After gawking through a few generations of geological and harness racing ephemera we put images of flint arrowheads and riding silks in our rear view. We have a desire to hop a streetcar at the Pennsylvania Trolley Museum down near The Meadows Racetrack, our feature destination. (Did we mention that it was Delvin Miller himself who founded that beautiful racing oval back in ’63?)

Alas, like the best laid plans, ours is interrupted, this time by hungry happenstance along the two-lane. We do a double take at an art deco filling station now reborn as a bakery with the tastiest pies this side of the Wellsboro Diner. Their aroma fills the air, so of course we bang a uey to have a looksee.

The Pie Place has rolled ‘em out for more than 15 years now, and we cannot tell a lie: the crimson cherry pie with the lattice-work lard crust is so tempting we don’t make it out of the parking lot. We devour the whole enchilada right off the ragtop’s trunk.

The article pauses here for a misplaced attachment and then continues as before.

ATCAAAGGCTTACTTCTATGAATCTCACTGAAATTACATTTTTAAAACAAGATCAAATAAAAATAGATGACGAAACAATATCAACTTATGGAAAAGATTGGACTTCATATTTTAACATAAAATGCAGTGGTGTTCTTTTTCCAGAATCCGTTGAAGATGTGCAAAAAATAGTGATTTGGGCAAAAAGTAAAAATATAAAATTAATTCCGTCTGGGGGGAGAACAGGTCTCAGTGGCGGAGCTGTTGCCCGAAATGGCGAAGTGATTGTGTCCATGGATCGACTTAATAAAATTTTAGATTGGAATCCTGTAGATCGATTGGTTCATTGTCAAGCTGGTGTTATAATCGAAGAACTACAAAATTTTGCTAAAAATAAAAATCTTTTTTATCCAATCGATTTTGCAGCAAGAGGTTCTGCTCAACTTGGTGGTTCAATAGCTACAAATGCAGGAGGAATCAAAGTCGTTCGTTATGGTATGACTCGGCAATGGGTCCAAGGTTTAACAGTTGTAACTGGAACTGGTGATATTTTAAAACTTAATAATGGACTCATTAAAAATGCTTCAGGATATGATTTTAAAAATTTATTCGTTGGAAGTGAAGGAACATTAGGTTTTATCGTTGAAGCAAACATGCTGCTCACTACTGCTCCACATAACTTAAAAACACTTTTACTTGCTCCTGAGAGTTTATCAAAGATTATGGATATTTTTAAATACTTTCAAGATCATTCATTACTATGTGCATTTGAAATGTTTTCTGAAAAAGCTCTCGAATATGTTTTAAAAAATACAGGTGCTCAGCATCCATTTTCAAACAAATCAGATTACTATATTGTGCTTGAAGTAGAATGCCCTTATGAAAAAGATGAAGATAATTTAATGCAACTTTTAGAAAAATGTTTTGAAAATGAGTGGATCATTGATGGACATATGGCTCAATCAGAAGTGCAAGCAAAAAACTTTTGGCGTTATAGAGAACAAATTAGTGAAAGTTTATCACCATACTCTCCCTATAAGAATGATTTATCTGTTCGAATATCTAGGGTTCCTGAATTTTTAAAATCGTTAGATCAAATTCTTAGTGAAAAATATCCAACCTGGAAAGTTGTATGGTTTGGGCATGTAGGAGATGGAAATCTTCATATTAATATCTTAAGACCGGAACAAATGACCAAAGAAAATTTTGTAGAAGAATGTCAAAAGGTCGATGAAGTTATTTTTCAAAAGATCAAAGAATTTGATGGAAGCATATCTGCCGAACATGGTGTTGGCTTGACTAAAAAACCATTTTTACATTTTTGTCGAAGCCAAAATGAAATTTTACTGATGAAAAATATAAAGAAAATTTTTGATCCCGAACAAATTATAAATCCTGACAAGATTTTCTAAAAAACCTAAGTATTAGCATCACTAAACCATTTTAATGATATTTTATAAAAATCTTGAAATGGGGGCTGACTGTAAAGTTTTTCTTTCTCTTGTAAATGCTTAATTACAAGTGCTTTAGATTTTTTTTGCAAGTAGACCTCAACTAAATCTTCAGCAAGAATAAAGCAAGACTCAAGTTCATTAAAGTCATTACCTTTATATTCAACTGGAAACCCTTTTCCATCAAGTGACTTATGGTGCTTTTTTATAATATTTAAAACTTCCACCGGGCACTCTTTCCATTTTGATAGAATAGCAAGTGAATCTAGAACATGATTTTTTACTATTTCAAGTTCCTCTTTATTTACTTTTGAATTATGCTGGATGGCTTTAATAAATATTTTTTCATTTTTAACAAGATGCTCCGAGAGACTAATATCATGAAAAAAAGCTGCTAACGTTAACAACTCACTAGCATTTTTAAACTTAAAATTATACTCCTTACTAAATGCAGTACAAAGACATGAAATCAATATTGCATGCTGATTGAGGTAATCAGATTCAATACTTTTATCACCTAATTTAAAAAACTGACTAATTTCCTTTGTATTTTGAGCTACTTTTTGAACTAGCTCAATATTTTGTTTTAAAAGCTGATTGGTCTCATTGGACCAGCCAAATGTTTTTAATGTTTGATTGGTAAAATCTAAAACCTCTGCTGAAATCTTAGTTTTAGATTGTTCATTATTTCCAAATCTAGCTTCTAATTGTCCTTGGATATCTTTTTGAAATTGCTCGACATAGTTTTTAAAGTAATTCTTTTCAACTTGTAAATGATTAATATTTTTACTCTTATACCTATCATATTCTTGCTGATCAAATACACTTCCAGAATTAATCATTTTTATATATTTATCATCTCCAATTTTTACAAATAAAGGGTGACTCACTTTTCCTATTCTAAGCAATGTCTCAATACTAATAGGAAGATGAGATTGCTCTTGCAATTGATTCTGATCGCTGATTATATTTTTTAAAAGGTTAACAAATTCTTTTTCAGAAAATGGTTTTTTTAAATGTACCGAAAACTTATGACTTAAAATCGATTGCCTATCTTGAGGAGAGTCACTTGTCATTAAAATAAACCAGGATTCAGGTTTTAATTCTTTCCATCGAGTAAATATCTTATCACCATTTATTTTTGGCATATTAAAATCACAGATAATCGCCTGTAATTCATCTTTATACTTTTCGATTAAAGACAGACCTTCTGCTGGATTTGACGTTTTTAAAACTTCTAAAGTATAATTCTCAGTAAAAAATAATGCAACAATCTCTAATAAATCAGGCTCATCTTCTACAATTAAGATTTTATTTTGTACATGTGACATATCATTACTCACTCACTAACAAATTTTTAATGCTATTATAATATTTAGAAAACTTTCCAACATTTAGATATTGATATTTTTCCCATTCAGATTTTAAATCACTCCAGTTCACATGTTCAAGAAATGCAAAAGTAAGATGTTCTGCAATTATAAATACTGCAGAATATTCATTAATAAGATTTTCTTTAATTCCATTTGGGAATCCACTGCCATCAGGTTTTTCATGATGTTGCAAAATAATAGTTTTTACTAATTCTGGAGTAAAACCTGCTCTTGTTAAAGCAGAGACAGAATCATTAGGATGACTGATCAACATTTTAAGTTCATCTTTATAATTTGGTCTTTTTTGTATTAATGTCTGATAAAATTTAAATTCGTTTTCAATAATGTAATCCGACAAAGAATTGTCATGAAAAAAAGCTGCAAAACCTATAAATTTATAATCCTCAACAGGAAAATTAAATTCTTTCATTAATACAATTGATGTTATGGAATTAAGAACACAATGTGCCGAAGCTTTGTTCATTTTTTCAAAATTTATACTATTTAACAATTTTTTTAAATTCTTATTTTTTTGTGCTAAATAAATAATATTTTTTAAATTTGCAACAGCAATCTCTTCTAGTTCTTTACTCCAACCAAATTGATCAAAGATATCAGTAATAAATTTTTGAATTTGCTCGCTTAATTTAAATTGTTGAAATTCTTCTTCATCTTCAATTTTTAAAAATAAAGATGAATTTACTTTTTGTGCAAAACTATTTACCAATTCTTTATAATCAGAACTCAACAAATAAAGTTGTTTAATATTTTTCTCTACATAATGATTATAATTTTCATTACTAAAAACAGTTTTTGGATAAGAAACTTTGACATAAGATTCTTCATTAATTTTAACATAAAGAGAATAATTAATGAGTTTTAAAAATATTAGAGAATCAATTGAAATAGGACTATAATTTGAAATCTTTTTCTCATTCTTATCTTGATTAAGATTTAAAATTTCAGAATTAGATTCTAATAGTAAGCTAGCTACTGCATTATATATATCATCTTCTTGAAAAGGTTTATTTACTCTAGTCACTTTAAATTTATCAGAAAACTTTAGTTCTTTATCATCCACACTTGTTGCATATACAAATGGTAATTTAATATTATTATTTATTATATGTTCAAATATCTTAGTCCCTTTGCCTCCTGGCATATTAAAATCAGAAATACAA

Wipe the last speck of cherry filling from the corner of our smile and we finally make it to the Trolley Museum. Yup, there she is, the very same streetcar named Desire made famous onstage by good ole Stanley Kowalski. To this day it inspires cries of “Stella!” from many who happen upon this big old trolley barn.

Desire is part of a collection of more than 40 antique trolley cars, most of ‘em painstakingly restored and gleaming with nostalgia. Motorman Walt Copland welcomes us aboard for a trundle through the nearby woods and meadows. He tells stories of the bygones and answers every question with a wink and a smile.

By now the light is late-afternoon lush, and we hop off the trolley just in time for the first post at The Meadows, where our potential fortune (and a couple cold trackside brews) awaits our arrival.